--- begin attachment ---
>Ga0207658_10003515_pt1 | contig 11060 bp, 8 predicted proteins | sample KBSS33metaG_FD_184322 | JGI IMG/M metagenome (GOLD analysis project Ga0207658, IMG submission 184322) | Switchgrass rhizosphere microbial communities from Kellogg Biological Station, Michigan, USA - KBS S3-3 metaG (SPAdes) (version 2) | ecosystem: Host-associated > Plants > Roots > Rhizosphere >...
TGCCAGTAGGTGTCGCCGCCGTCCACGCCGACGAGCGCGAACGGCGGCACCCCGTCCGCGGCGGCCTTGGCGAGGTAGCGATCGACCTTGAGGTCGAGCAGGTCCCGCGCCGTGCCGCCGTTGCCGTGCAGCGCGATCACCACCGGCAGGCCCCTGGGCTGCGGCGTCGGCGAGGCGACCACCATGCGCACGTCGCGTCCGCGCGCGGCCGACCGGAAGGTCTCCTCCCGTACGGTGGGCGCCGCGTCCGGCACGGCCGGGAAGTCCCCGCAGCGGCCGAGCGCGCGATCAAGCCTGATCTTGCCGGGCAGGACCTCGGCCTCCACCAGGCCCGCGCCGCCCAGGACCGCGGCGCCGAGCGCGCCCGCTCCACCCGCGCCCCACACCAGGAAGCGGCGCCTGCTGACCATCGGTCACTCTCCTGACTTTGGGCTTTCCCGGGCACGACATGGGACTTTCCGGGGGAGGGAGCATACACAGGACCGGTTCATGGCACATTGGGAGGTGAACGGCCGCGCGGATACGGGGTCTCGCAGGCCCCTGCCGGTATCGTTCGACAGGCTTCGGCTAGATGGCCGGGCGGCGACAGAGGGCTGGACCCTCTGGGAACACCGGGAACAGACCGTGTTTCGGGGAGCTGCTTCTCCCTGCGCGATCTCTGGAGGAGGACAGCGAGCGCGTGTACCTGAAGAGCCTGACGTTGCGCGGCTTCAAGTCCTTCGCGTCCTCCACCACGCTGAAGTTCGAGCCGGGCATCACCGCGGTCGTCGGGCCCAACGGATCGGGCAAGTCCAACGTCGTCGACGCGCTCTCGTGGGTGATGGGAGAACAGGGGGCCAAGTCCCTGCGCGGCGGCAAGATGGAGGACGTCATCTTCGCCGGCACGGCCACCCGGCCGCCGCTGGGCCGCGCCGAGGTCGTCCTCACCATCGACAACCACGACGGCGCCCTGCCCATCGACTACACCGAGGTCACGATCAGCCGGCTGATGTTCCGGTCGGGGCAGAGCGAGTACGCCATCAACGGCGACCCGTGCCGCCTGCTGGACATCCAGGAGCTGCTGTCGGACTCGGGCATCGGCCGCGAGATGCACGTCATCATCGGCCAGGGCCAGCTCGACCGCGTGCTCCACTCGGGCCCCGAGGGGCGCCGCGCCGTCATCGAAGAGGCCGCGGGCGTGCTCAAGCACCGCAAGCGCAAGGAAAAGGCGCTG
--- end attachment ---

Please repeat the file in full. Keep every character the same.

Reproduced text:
>Ga0207658_10003515_pt1 | contig 11060 bp, 8 predicted proteins | sample KBSS33metaG_FD_184322 | JGI IMG/M metagenome (GOLD analysis project Ga0207658, IMG submission 184322) | Switchgrass rhizosphere microbial communities from Kellogg Biological Station, Michigan, USA - KBS S3-3 metaG (SPAdes) (version 2) | ecosystem: Host-associated > Plants > Roots > Rhizosphere >...
TGCCAGTAGGTGTCGCCGCCGTCCACGCCGACGAGCGCGAACGGCGGCACCCCGTCCGCGGCGGCCTTGGCGAGGTAGCGATCGACCTTGAGGTCGAGCAGGTCCCGCGCCGTGCCGCCGTTGCCGTGCAGCGCGATCACCACCGGCAGGCCCCTGGGCTGCGGCGTCGGCGAGGCGACCACCATGCGCACGTCGCGTCCGCGCGCGGCCGACCGGAAGGTCTCCTCCCGTACGGTGGGCGCCGCGTCCGGCACGGCCGGGAAGTCCCCGCAGCGGCCGAGCGCGCGATCAAGCCTGATCTTGCCGGGCAGGACCTCGGCCTCCACCAGGCCCGCGCCGCCCAGGACCGCGGCGCCGAGCGCGCCCGCTCCACCCGCGCCCCACACCAGGAAGCGGCGCCTGCTGACCATCGGTCACTCTCCTGACTTTGGGCTTTCCCGGGCACGACATGGGACTTTCCGGGGGAGGGAGCATACACAGGACCGGTTCATGGCACATTGGGAGGTGAACGGCCGCGCGGATACGGGGTCTCGCAGGCCCCTGCCGGTATCGTTCGACAGGCTTCGGCTAGATGGCCGGGCGGCGACAGAGGGCTGGACCCTCTGGGAACACCGGGAACAGACCGTGTTTCGGGGAGCTGCTTCTCCCTGCGCGATCTCTGGAGGAGGACAGCGAGCGCGTGTACCTGAAGAGCCTGACGTTGCGCGGCTTCAAGTCCTTCGCGTCCTCCACCACGCTGAAGTTCGAGCCGGGCATCACCGCGGTCGTCGGGCCCAACGGATCGGGCAAGTCCAACGTCGTCGACGCGCTCTCGTGGGTGATGGGAGAACAGGGGGCCAAGTCCCTGCGCGGCGGCAAGATGGAGGACGTCATCTTCGCCGGCACGGCCACCCGGCCGCCGCTGGGCCGCGCCGAGGTCGTCCTCACCATCGACAACCACGACGGCGCCCTGCCCATCGACTACACCGAGGTCACGATCAGCCGGCTGATGTTCCGGTCGGGGCAGAGCGAGTACGCCATCAACGGCGACCCGTGCCGCCTGCTGGACATCCAGGAGCTGCTGTCGGACTCGGGCATCGGCCGCGAGATGCACGTCATCATCGGCCAGGGCCAGCTCGACCGCGTGCTCCACTCGGGCCCCGAGGGGCGCCGCGCCGTCATCGAAGAGGCCGCGGGCGTGCTCAAGCACCGCAAGCGCAAGGAAAAGGCGCTG